Michael C. Lewis receives a standout review from The Vinyl Anachronist

Wednesday, December 5, 2018
Michael C. Lewis’ Intimate Journey

This new album from trumpeter Michael C. Lewis sounds like a throwback, but not a throwback in typical jazz terms. We’re not talking about be-bop and big band or any of that, but a more recent past where the sound is brighter and glassier and more, well, digital. I’m talking about ’80s jazz, which has sort of this Patrick Nagel sheen covering it, with lots of electric keyboards and electric basses and smooth horn sections. We’re getting uncomfortably close to terms like “lite jazz” or “smooth jazz,” which is not my thing. But Michael C. Lewis and his horn start doing something else in Intimate Journey, something almost subversive.

When so-called smooth jazz started popping up about thirty years ago, it tried to do just one thing–it tried to update the traditional jazz forms into something that would appeal to larger pop-oriented audiences. You’ve heard of the old adage of trying to please everyone and therefore pleasing no one? That’s what smooth jazz did in the ’80s. But let’s face it, lots of people did like it, and they still do. What Lewis is doing is taking that sound as a jumping-off point and adding all of the things we’ve heard since, especially when it comes to hip-hop production and even electronica. I’m not saying that Intimate Journey sounds anything like hip-hop, but you will hear those modern approaches in the synthesizers and percussion, steady and truncated beats that simply weren’t around thirty years ago.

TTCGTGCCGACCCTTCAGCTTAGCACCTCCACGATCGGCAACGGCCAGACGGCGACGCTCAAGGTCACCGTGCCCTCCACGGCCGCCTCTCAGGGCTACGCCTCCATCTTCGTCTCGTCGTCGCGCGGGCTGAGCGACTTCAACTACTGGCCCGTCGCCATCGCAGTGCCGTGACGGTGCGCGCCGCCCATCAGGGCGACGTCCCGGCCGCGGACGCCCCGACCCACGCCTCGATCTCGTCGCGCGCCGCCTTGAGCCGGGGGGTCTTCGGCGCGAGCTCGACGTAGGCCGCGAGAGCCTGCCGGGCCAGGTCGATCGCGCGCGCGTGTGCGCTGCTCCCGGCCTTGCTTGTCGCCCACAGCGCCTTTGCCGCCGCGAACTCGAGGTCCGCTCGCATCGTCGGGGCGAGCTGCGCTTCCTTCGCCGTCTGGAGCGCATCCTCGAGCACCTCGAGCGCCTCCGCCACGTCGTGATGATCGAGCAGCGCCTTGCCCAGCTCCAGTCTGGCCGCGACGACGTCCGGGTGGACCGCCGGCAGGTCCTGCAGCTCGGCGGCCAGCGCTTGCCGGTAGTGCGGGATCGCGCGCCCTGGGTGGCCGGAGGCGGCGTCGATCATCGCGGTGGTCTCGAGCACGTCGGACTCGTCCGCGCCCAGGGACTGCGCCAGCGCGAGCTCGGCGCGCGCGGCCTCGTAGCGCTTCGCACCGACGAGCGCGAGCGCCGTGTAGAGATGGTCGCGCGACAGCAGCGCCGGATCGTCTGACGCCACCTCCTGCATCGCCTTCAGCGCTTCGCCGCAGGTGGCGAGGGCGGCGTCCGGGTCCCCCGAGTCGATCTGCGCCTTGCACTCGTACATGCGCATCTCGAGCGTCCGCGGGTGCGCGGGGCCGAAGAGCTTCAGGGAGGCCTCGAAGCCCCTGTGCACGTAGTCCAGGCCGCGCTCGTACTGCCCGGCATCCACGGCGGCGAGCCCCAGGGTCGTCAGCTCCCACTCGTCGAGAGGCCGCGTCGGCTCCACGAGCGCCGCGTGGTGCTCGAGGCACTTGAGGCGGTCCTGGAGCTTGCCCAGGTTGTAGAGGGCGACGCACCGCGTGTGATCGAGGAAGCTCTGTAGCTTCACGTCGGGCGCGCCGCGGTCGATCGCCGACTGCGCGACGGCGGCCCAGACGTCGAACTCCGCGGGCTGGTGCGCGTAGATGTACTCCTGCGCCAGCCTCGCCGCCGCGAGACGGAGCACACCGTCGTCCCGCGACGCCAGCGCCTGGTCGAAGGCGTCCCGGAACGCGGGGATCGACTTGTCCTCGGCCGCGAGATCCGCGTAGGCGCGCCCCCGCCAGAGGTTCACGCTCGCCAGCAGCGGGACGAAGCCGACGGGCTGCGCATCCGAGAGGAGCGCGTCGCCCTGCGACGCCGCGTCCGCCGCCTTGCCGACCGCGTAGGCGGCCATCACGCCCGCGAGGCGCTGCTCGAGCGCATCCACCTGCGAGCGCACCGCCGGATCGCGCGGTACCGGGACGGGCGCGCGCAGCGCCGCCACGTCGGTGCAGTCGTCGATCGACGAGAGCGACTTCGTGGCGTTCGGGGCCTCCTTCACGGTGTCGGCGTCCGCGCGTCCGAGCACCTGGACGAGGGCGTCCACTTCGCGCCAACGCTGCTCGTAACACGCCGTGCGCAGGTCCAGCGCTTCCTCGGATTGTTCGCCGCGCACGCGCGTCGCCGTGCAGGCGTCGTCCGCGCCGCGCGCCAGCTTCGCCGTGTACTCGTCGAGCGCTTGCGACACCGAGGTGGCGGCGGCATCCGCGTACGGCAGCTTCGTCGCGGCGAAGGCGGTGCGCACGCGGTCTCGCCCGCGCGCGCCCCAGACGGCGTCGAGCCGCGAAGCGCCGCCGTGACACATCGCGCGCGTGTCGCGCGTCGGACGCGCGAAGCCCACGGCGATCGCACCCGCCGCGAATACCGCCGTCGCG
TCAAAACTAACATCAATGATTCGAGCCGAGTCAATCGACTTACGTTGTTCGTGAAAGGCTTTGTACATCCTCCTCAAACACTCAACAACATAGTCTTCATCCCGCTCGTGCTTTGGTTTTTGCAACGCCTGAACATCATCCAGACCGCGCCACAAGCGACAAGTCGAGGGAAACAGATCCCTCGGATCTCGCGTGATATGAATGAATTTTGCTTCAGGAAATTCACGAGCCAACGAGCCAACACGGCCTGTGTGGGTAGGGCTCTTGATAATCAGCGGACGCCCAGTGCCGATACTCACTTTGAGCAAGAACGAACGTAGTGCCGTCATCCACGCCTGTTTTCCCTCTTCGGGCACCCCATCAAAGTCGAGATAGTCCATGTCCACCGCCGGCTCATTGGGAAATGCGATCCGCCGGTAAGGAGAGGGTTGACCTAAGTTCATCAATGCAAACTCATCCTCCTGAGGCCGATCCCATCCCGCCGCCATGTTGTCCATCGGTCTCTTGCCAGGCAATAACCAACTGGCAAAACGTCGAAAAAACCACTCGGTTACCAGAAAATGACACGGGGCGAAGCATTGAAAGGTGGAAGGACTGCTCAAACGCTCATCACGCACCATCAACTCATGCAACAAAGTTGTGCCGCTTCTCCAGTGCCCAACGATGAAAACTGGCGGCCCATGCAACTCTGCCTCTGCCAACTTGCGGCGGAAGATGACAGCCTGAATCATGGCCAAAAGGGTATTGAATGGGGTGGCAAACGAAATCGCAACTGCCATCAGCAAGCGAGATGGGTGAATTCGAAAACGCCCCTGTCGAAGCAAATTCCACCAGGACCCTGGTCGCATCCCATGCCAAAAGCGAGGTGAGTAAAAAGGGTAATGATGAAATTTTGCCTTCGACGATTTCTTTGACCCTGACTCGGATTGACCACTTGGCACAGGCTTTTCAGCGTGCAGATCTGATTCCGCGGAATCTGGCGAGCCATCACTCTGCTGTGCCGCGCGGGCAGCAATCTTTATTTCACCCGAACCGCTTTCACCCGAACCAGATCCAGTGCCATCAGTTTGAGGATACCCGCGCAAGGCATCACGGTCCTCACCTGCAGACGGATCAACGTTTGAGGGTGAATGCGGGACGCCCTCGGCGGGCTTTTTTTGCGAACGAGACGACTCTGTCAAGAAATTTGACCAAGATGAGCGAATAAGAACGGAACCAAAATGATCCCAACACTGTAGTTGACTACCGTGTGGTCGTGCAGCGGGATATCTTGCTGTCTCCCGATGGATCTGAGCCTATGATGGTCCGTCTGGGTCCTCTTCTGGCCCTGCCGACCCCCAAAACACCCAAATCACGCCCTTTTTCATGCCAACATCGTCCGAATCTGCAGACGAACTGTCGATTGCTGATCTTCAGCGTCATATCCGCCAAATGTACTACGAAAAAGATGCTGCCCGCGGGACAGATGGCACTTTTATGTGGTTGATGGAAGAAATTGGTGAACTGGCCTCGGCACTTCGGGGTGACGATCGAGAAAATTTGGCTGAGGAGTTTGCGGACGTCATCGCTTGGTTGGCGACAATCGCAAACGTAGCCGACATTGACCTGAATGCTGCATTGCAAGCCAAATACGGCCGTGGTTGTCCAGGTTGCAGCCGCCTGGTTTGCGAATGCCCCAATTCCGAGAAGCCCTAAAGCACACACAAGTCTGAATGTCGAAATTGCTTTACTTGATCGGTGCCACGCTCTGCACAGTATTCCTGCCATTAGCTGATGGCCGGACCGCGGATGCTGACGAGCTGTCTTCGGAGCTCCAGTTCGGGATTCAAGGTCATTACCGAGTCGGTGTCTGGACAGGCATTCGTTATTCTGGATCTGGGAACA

Lewis the man is quite talented–he also sings with a rich and deep voice that is made for old-fashioned love songs in the classic R&B style. And he plays the trumpet and the flugelhorn in that distant, shimmering and dipped-in-sugar way that was big in the ’80s. This side of the music will sound familiar to you. But dig deeply into songs like “Miles to Go,” with his muted horn obviously paying homage to a certain trumpeter, and you’ll hear the new, the trip-hop expansions and the beats that are real but almost sound programmed.

When Lewis dives into the funk later in the album, he’s definitely at his creative peak. Those are the elements that lift him into relevance, as opposed to being a confection for all those people who are still addicted to cool, smooth jazz. He’s stretching across this bridge, almost slyly, bringing these two disparate crowds of fans together under one beat. You’ll hear this as Intimate Journey moves along from track to track, getting ever more adventurous. You’ll be caught up by the end once you learn there’s another layer hiding deep in the mix, waiting to see if you notice.

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